A Tale of Two Simchas and Equal Pay
We celebrated quite the simcha in my family last week: My younger brother, the youngest of five children, graduated from high school. And, not to be outdone by any of his older siblings, he finished second in his class, which meant he gave a speech at the graduation ceremony. Using Albert Einstein's revolutionary and initially controversial theory of the wave-particle duality of light as an example, my brother cautioned his peers that there would be times in their lives when their entire world would be turned upside down, when they would discover that the world is not as they thought it was. In those moments, he said, they would have a responsibility to apply their knowledge to the changing circumstances so they could effectively influence and contribute to society.
The mini-physics lesson was way over my head, but I could definitely grasp my brother's message about how we should react to such drastically changing circumstances. Being five years out of high school myself, I've already experienced this phenomenon, most recently when I started working at the RAC. Shortly after I chose my issue portfolio, I learned that women continue to make 77 cents for every dollar earned by men. This wage gap exists after controlling for all other factors such as qualifications and experience. The fact that in the 21st century women continue to make less than men simply because of their gender completely astounded me as a new RAC Legislative Assistant. To truly follow the wise words of my brother's graduation speech, I would have to figure out how to turn the world right-side up again. That leads me to today.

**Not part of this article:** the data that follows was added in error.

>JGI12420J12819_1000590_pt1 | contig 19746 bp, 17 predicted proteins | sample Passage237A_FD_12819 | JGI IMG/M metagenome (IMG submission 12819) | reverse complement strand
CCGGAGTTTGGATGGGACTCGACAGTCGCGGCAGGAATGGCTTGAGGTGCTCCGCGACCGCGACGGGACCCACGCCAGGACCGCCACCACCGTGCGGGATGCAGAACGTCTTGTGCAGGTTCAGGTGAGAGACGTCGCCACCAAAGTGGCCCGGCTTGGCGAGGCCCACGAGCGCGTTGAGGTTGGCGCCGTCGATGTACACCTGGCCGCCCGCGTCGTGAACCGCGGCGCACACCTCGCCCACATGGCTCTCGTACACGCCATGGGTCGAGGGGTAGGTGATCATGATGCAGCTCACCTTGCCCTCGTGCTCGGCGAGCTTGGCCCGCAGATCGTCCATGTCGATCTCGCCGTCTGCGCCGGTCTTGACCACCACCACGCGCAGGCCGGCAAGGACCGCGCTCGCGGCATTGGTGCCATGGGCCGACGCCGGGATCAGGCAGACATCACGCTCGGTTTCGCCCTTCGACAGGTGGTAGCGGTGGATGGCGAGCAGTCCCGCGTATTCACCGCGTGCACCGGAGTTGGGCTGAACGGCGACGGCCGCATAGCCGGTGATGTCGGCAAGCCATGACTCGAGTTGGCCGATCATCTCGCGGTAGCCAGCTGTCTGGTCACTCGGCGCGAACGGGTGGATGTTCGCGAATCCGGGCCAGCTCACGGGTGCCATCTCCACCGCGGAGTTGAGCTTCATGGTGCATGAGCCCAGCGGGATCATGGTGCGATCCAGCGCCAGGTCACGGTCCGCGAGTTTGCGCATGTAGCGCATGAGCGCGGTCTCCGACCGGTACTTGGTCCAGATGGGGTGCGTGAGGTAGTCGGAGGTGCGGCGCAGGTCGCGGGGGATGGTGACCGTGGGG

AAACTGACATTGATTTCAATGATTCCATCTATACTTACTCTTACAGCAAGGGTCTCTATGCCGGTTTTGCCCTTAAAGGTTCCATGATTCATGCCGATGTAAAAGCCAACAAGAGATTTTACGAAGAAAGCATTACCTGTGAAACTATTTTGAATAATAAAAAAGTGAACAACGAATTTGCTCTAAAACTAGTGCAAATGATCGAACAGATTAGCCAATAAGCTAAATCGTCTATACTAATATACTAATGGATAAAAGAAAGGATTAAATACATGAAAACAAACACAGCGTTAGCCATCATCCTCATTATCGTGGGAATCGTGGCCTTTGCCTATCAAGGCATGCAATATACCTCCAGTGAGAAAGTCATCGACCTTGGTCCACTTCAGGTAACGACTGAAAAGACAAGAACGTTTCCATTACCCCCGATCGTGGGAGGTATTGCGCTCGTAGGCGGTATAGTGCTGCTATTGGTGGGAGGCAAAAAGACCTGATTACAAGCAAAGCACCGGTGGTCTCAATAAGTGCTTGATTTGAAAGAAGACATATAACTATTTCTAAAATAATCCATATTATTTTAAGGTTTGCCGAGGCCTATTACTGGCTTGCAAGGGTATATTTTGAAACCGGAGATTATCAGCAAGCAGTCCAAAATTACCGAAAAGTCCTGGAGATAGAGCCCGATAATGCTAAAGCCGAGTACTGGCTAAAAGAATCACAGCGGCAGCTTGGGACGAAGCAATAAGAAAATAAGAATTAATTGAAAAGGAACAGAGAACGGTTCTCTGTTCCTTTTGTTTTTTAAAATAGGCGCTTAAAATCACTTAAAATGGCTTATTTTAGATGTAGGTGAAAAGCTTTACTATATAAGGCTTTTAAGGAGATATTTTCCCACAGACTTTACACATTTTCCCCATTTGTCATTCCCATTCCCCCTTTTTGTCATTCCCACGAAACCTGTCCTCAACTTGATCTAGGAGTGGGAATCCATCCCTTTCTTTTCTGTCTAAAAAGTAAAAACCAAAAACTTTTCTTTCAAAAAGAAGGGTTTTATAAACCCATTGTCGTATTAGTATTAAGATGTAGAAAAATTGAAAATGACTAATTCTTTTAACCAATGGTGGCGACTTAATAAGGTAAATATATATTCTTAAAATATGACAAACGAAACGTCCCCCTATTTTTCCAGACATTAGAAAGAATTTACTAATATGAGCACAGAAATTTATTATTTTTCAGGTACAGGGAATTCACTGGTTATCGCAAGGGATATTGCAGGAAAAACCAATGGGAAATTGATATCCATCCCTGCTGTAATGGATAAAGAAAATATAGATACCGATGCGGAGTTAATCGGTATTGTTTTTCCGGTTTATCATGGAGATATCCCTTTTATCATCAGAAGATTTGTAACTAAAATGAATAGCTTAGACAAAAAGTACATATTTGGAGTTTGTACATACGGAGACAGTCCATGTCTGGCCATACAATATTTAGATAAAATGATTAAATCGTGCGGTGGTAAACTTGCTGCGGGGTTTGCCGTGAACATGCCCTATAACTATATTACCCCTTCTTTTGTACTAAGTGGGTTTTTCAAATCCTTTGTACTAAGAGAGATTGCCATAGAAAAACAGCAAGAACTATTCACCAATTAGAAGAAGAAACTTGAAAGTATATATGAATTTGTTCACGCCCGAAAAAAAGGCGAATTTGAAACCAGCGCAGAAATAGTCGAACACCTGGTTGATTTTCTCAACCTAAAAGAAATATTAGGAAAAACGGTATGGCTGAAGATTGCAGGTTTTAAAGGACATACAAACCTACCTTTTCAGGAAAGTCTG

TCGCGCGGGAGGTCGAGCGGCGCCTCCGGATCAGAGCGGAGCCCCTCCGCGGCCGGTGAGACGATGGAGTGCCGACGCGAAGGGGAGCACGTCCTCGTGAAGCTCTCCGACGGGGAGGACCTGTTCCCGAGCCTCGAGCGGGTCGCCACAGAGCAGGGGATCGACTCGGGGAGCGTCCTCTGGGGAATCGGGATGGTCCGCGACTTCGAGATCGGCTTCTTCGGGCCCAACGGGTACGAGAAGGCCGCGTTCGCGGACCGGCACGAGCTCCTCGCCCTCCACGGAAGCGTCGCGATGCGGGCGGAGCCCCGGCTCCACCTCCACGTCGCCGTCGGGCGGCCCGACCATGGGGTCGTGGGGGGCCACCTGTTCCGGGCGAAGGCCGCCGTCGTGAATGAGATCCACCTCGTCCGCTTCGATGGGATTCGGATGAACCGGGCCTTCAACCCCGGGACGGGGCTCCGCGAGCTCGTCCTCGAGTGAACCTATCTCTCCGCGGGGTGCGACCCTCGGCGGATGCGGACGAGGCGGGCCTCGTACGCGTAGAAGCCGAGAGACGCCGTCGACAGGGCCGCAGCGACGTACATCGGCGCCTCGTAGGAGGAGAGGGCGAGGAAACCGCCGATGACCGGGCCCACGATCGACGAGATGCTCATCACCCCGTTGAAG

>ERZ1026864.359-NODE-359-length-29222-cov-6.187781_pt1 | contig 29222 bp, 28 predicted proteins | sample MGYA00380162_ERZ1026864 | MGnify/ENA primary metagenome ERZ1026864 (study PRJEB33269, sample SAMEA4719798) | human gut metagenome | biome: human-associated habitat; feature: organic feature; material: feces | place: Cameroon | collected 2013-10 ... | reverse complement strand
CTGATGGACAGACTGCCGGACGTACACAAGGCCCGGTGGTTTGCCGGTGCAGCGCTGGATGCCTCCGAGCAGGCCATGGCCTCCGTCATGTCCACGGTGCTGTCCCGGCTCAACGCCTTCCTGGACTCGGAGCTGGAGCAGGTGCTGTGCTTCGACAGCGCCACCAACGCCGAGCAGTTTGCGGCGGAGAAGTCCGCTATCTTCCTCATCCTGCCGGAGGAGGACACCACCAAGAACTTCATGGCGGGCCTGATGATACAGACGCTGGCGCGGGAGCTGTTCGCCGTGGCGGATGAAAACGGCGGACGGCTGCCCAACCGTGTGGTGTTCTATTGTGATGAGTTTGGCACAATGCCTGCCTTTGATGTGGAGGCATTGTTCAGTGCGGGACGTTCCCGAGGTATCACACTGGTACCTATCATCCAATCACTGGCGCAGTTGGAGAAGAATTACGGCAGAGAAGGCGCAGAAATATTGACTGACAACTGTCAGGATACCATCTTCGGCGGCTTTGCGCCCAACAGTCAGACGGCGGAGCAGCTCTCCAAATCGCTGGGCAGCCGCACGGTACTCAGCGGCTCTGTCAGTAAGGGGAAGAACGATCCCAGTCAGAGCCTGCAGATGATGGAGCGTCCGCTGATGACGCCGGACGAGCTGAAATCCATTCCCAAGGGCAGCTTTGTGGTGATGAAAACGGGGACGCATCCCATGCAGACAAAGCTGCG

Today we celebrate a different simcha: the 48th anniversary of the signing of the Equal Pay Act. When the Equal Pay Act was signed in 1963, women earned approximately 59 cents for every dollar earned by men. We should not discount the progress that has been made in narrowing the wage gap since then, but the Equal Pay Act still has not fulfilled its promise of completely eliminating the gap. That's because the law contains significant loopholes that make it difficult for women to learn that they're being paid less, challenge this discrimination and eventually force their employers to change their pay practices.
The Paycheck Fairness Act (S. 797/H.R. 1519) would close the loopholes in the Equal Pay Act of 1963 and give women the same tools to fight pay discrimination as those available to employees subjected to discrimination based on race or national origin. Working to pass this bill is a key way we can influence the way the world works and change it for the better. Send an email to your Members of Congress and urge them to co-sponsor the Paycheck Fairness Act. You can also call their offices through the Capitol Switchboard, which can be reached at 202.224.3121.
My brother was right: In the real world, things are not always black and white, and it's the complexities and many layers that Einstein was trying to understand when he proposed his revolutionary theory. But in true older-sister fashion, I would add that some things are black and white--and equality is one of them. Women deserve to be paid equal pay for equal work, period. And we have a responsibility to make that a reality.